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Home / Articles / News / News Articles /  D.J. Bell Case: Still Active
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D.J. Bell Case: Still Active

Investigation of the assault of two gay men continues.

By Jesse Fruhwirth
Photo by Jesse Fruhwirth // D.A. Lohra Miller
Posted // February 3,2010 -

Salt Lake County District Attorney Lohra Miller recently charmed longtime critic DJ Bell, the victim of a severe attack after his neighbors accused him of kidnapping two small children.

South Salt Lake Police and Miller’s office bought into that kidnapping accusation, but a jury acquitted Bell in September 2009. It almost takes a diagram now to keep straight who’s blaming whom for Bell’s high-profile acquittal and the failure — thus far — for charges to be filed against the attackers of Bell and his boyfriend, Dan Fair.

Bell, 31, formerly of South Salt Lake, partially blamed Miller’s office for putting him on trial, but after a private meeting Jan. 28 — their second face-to-face meeting — came to trust Miller’s efforts to take a new look at the case. The meeting happened after he delivered a petition with more than 1,000 signatures urging Miller to investigate the attack, which he now believes she intended to do all along.

“I had no idea that the South Salt Lake Police just sat on the case and did nothing on it,” Bell says. “[Miller] went in and took the case from them to do something. That shows me she wanted to do the right thing from the get-go. I had no idea.”

The case began July 5, 2008, after several hours in which Bell was drinking alcohol with his next-door neighbors in their front yard. Around sunrise, he says, he walked over to his home and saw two unattended children, ages 2 and 4, who had previously been sleeping in the neighbor’s house. He gave them Kool-Aid. Moments later, the mother of one of the children accused him of taking the children and attacked Bell, before a group of male party guests attacked both Bell and Fair. Trial testimony revealed that it was only after the attack that the mother called police to report that Bell had kidnapped the children.

Bell suffered a head injury and was jailed on $100,000 bail, which was posted a month after his arrest. Fair was hospitalized for three days. The jury acquitted Bell of all charges 14 months after the incident, and complained to attorneys afterward that the trial against Bell was a waste of taxpayer money.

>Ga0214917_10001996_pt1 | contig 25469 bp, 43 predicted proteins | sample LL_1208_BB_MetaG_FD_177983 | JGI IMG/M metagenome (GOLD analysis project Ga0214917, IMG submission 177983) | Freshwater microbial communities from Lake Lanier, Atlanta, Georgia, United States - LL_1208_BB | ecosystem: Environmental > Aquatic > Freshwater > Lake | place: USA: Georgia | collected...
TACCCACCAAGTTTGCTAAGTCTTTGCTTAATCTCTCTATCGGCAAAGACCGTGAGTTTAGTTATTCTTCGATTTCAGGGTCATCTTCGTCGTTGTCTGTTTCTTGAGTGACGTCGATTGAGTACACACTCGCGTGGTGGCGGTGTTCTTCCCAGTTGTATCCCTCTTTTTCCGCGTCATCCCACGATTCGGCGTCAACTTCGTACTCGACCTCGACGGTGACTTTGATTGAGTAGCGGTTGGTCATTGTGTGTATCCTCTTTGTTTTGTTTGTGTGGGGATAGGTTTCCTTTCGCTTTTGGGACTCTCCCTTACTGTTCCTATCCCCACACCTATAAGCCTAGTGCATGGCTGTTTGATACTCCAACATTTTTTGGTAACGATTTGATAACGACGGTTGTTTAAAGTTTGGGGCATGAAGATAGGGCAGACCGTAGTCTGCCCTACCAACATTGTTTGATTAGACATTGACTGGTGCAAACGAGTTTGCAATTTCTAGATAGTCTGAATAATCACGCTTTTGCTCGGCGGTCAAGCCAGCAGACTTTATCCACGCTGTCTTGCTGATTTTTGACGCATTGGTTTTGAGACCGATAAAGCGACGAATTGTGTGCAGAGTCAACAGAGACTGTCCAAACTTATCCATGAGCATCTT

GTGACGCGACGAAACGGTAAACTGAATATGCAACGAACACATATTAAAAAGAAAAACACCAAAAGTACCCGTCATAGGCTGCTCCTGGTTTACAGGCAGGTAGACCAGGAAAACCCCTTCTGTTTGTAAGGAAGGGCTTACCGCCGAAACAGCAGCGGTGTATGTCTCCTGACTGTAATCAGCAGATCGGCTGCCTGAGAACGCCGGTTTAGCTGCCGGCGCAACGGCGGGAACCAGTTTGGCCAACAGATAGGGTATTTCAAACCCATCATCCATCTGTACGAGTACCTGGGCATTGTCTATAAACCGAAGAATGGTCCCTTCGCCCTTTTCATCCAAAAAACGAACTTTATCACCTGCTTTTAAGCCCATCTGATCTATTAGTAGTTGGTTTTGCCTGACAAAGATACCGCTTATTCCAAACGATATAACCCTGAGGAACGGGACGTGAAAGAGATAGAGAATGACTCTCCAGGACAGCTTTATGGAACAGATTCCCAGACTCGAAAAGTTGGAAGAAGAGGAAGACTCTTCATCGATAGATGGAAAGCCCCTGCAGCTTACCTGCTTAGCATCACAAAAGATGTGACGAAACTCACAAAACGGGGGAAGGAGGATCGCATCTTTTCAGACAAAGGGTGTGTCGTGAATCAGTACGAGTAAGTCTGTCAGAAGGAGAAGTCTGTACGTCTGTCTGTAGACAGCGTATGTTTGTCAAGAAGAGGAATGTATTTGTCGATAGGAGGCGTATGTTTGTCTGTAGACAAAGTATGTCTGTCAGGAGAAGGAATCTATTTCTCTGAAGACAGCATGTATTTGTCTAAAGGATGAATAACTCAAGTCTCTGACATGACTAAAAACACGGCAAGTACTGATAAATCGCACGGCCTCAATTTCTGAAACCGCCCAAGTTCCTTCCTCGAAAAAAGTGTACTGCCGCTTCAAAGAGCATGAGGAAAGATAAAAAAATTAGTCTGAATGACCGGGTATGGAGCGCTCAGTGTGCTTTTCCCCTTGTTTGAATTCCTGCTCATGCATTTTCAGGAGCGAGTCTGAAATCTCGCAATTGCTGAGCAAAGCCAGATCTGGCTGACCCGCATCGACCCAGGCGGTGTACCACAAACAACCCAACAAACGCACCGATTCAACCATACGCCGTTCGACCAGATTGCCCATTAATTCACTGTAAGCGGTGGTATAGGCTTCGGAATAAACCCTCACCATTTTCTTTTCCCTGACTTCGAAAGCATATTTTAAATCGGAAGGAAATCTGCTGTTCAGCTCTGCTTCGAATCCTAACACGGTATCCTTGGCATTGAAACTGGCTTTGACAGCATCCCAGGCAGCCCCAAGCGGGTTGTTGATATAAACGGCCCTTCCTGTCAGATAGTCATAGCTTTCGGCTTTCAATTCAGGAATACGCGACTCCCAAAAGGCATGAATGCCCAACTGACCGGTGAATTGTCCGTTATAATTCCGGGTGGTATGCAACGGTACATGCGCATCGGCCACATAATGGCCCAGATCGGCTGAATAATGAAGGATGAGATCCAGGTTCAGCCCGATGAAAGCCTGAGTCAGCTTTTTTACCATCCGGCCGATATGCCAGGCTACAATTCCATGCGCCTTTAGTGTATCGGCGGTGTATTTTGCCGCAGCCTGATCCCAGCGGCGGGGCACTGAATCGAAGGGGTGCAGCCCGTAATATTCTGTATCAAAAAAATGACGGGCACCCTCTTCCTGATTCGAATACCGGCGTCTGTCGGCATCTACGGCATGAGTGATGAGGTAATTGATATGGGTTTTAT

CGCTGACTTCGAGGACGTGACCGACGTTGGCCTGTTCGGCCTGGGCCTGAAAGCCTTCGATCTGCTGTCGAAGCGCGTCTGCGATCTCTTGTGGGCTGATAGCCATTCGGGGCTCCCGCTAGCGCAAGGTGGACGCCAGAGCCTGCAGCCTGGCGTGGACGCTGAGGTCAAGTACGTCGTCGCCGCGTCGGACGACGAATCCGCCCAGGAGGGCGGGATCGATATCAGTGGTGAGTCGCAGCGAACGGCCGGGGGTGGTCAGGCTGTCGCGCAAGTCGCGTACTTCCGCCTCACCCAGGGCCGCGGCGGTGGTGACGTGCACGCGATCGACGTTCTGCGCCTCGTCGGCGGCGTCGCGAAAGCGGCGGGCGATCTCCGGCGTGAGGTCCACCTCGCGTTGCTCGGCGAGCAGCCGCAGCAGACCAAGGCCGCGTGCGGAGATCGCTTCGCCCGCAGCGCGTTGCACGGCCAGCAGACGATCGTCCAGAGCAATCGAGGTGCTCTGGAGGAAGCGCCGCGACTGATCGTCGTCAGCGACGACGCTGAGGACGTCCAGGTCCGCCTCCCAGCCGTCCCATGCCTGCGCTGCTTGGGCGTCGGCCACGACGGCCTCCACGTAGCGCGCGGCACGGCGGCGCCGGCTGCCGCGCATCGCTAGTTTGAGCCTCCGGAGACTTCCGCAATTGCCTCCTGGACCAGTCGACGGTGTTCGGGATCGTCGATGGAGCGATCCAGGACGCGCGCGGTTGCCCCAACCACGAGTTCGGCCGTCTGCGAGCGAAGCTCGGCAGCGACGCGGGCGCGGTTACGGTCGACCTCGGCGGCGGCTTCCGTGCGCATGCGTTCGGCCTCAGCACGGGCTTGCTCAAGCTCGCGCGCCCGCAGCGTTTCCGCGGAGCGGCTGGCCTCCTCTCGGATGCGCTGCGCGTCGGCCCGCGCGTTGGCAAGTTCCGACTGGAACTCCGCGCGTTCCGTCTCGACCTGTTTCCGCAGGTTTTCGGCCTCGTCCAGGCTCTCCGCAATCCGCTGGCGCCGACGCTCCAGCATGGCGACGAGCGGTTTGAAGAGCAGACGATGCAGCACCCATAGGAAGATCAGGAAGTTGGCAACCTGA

While Bell’s faith in Miller is counterbalanced with condemnation for the South Salt Lake Police Department, in speaking with City Weekly, the district attorney has nothing but praise for the department. “I’m very grateful to South Salt Lake for assisting us in the reinvestigation. … I think we all recognized that more had to be done to see that justice was served in this case. The jury came out with the right verdict,” she says, admitting that her office “could have done better in DJ’s case.”

She says her office filed the kidnapping charges, referred the assault allegations back to a South Salt Lake prosecutor for possible misdemeanor charges, but then took the case back for reinvestigation when no charges resulted. Miller says the reinvestigation of the situation is ongoing and resulting charges, if any, will be announced soon.

Citing the ongoing investigation, South Salt Lake police declined to comment. Meanwhile, Salt Lake City Prosecutor Sim Gill, who wants to replace Miller as the district attorney in the November election, says it’s the prosecutor’s job to tell police when an investigation is deficient and, he argues, that needed to happen sooner. Miller’s office filed charges that, if Bell had been convicted, would have led to a minimum 30 years in prison—and the D.A. filed them only three days after the initial accusation against Bell.

“Felonies don’t file themselves. They are under the authority, supervision and review of the district attorney. If you file it, the message you send to law enforcement is, ‘You’ve done what you’re supposed to do, and we’re confident in this case,’” Gill says. “You don’t get to send that message to law enforcement, go forward, lose the case, then turn around and blame law enforcement for not doing their job.”

Gill, a Democrat, also will have to defeat Greg Skordas this spring for the Democratic Party’s nomination before taking on Miller, a Republican, in the general election. Skordas, a former prosecutor-turned-defense-attorney, says it’s inappropriate for him to criticize a case he was not involved in.

Bell’s camp has threatened a civil lawsuit against South Salt Lake Police, but thus far, nothing has been filed. Among a long series of complaints, Bell’s attorney Sussane Gustin says South Salt Lake Police failed even to collect the attackers’ clothing that was stained with blood, probably belonging to Bell and Fair.

Bell blogs about his case at InJustice801.com .

 
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